12.11. Configuration Files

12.11.1. /etc Layout

There are a number of directories in which configuration information is kept. These include:

/etcGeneric system-specific configuration information.
/etc/defaultsDefault versions of system configuration files.
/etc/mailExtra sendmail(8) configuration and other MTA configuration files.
/etc/pppConfiguration for both user- and kernel-ppp programs.
/etc/namedbDefault location for named(8) data. Normally named.conf and zone files are stored here.
/usr/local/etcConfiguration files for installed applications. May contain per-application subdirectories.
/usr/local/etc/rc.drc(8) scripts for installed applications.
/var/dbAutomatically generated system-specific database files, such as the package database and the locate(1) database.

12.11.2. Hostnames /etc/resolv.conf

How a FreeBSD system accesses the Internet Domain Name System (DNS) is controlled by resolv.conf(5).

The most common entries to /etc/resolv.conf are:

nameserverThe IP address of a name server the resolver should query. The servers are queried in the order listed with a maximum of three.
searchSearch list for hostname lookup. This is normally determined by the domain of the local hostname.
domainThe local domain name.

A typical /etc/resolv.conf looks like this:

search example.com nameserver nameserver


Only one of the search and domain options should be used.

When using DHCP, dhclient(8) usually rewrites /etc/resolv.conf with information received from the DHCP server. /etc/hosts

/etc/hosts is a simple text database which works in conjunction with DNS and NIS to provide host name to IP address mappings. Entries for local computers connected via a LAN can be added to this file for simplistic naming purposes instead of setting up a named(8) server. Additionally, /etc/hosts can be used to provide a local record of Internet names, reducing the need to query external DNS servers for commonly accessed names.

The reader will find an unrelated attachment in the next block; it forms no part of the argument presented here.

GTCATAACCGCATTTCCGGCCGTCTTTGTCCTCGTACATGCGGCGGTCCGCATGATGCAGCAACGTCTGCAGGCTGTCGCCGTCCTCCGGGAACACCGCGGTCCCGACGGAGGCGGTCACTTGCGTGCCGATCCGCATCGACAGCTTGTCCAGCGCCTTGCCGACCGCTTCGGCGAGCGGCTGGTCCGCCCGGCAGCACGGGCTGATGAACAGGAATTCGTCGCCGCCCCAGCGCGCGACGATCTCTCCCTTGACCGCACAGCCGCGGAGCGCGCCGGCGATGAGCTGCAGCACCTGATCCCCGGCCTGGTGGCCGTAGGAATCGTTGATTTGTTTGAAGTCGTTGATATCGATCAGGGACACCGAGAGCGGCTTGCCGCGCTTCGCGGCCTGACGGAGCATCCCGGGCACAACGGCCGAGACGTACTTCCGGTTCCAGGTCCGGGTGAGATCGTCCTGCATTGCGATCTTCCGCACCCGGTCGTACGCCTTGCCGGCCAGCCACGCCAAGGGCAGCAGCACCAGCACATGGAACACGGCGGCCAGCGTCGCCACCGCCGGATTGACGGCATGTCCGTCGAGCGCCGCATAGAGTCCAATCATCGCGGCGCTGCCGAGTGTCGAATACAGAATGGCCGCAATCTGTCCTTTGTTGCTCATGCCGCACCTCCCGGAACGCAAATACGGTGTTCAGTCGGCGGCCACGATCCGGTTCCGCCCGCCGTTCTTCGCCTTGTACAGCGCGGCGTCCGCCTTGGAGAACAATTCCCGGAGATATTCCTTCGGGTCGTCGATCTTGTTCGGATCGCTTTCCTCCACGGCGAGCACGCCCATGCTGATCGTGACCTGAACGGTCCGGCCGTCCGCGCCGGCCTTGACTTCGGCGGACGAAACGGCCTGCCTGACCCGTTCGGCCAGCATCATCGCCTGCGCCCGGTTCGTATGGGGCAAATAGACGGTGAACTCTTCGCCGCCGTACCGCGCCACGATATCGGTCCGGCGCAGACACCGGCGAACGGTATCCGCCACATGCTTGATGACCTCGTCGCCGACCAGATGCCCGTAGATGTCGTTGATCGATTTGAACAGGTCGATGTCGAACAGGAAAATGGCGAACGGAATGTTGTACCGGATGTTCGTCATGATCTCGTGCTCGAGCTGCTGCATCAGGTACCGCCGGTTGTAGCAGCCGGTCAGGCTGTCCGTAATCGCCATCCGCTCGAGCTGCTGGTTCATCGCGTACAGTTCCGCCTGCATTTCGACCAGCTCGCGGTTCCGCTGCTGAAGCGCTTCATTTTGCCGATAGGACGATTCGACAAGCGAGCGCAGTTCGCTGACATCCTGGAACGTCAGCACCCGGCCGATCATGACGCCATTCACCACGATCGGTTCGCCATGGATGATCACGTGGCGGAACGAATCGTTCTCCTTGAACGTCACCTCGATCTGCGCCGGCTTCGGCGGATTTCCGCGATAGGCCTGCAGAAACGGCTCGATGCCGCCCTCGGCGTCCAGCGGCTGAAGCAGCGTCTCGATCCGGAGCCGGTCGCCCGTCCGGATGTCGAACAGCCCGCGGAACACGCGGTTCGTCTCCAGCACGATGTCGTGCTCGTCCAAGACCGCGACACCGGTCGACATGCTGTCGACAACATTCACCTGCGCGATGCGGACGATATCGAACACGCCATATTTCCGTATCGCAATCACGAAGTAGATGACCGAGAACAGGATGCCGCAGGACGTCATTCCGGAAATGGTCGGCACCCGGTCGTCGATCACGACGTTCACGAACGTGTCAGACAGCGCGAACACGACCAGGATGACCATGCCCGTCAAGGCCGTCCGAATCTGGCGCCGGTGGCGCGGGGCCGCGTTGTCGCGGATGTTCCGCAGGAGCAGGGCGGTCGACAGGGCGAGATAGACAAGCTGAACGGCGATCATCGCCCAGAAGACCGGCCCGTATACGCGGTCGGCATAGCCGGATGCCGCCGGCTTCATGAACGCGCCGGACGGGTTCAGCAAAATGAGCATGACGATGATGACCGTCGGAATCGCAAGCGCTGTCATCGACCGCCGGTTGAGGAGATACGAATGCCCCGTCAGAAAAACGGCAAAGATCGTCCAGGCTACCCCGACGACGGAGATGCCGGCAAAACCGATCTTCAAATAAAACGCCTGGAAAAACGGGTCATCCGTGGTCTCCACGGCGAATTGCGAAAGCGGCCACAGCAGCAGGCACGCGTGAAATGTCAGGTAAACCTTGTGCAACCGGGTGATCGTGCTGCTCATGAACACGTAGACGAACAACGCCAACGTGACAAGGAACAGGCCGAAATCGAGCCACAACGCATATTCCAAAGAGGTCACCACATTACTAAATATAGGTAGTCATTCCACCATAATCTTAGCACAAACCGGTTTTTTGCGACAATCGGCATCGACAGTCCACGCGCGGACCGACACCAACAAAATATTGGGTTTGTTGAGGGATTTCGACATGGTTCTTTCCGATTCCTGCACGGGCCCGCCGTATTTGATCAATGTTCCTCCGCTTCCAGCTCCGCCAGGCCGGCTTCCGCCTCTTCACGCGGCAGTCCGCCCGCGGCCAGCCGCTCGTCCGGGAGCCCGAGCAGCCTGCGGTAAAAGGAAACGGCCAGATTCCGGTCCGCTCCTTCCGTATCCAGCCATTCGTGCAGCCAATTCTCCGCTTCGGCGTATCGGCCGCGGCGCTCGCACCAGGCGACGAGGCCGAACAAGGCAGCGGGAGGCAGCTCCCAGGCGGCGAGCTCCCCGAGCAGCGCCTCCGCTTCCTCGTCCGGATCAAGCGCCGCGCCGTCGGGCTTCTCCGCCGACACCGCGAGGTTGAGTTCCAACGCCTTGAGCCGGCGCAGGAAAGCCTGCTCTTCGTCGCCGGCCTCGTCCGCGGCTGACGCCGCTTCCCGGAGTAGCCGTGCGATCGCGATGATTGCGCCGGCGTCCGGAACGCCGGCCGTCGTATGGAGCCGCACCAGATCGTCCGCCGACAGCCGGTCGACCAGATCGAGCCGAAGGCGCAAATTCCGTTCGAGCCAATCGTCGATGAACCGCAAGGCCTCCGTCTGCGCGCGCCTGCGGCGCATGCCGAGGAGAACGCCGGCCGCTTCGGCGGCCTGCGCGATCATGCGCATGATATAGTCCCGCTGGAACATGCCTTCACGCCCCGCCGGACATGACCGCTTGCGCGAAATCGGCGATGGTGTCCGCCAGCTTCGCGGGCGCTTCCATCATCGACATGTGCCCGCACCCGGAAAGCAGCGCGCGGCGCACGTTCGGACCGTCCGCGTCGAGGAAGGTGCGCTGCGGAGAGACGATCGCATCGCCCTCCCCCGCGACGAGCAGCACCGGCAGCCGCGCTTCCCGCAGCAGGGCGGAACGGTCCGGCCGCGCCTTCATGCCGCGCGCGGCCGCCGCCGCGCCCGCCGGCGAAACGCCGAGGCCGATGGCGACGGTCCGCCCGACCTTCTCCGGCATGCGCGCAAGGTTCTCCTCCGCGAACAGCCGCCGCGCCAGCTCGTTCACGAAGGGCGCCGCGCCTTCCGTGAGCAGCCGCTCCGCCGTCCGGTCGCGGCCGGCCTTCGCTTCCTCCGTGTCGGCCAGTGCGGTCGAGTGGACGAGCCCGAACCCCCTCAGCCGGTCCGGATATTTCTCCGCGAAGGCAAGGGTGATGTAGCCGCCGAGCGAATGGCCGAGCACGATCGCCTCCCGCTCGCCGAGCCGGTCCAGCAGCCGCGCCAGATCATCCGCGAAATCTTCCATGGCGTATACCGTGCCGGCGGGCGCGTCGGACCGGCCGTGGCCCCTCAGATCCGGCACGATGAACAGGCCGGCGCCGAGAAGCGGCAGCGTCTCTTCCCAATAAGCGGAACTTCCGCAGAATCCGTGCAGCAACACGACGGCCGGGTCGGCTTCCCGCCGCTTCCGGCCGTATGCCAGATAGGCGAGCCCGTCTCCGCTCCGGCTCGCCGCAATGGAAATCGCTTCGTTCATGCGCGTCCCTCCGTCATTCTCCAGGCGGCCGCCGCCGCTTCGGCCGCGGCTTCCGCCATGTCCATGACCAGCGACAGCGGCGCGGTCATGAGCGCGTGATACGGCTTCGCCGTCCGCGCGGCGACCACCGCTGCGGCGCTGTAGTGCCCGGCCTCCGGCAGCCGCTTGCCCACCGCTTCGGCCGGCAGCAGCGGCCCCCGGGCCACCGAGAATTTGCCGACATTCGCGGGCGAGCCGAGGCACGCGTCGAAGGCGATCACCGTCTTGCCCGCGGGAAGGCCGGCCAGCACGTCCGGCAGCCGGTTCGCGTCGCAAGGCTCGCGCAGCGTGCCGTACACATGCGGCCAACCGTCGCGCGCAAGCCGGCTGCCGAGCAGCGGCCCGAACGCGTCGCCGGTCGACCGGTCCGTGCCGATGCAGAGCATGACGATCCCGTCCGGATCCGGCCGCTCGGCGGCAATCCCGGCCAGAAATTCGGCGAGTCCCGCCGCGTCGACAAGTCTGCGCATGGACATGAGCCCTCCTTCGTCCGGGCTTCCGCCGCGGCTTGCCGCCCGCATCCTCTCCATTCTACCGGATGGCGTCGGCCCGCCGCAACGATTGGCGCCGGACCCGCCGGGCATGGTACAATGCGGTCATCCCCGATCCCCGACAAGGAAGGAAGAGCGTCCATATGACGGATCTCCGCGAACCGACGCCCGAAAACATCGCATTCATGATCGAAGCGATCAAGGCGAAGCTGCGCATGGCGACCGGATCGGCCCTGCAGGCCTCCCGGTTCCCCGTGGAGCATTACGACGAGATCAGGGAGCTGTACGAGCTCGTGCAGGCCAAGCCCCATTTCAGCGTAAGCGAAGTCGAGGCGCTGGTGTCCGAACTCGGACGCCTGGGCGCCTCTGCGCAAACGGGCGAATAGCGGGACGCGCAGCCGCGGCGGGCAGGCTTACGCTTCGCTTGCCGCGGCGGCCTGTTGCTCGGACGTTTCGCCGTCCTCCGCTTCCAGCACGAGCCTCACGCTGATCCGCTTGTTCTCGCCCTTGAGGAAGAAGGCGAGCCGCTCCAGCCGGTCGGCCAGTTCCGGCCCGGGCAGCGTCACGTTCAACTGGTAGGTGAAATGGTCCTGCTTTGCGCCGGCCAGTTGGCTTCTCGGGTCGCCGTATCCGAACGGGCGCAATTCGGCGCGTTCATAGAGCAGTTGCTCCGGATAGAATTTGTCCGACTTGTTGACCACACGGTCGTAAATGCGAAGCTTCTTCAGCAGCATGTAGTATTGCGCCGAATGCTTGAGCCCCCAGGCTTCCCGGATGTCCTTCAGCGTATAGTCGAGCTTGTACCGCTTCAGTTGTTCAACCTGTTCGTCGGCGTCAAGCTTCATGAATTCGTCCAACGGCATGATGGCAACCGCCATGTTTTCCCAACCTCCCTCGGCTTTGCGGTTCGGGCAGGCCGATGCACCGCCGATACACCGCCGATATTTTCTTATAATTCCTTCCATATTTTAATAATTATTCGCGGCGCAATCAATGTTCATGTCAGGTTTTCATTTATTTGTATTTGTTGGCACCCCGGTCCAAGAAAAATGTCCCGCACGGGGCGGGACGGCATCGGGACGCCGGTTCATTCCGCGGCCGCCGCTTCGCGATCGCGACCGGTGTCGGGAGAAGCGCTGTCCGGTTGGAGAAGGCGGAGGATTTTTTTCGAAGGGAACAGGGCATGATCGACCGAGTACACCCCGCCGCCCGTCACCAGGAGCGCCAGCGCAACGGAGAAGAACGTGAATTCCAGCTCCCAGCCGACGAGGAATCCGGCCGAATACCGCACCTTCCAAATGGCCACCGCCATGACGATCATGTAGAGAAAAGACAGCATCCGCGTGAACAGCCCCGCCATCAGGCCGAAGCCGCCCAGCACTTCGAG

# $FreeBSD$ # # # Host Database # # This file should contain the addresses and aliases for local hosts that # share this file. Replace 'my.domain' below with the domainname of your # machine. # # In the presence of the domain name service or NIS, this file may # not be consulted at all; see /etc/nsswitch.conf for the resolution order. # # ::1 localhost localhost.my.domain localhost localhost.my.domain # # Imaginary network. # myname.my.domain myname # myfriend.my.domain myfriend # # According to RFC 1918, you can use the following IP networks for # private nets which will never be connected to the Internet: # # - # - # - # # In case you want to be able to connect to the Internet, you need # real official assigned numbers. Do not try to invent your own network # numbers but instead get one from your network provider (if any) or # from your regional registry (ARIN, APNIC, LACNIC, RIPE NCC, or AfriNIC.) #

The format of /etc/hosts is as follows:

[Internet address] [official hostname] [alias1] [alias2] ...

For example: myRealHostname.example.com myRealHostname foobar1 foobar2

Consult hosts(5) for more information.

All FreeBSD documents are available for download at http://ftp.FreeBSD.org/pub/FreeBSD/doc/

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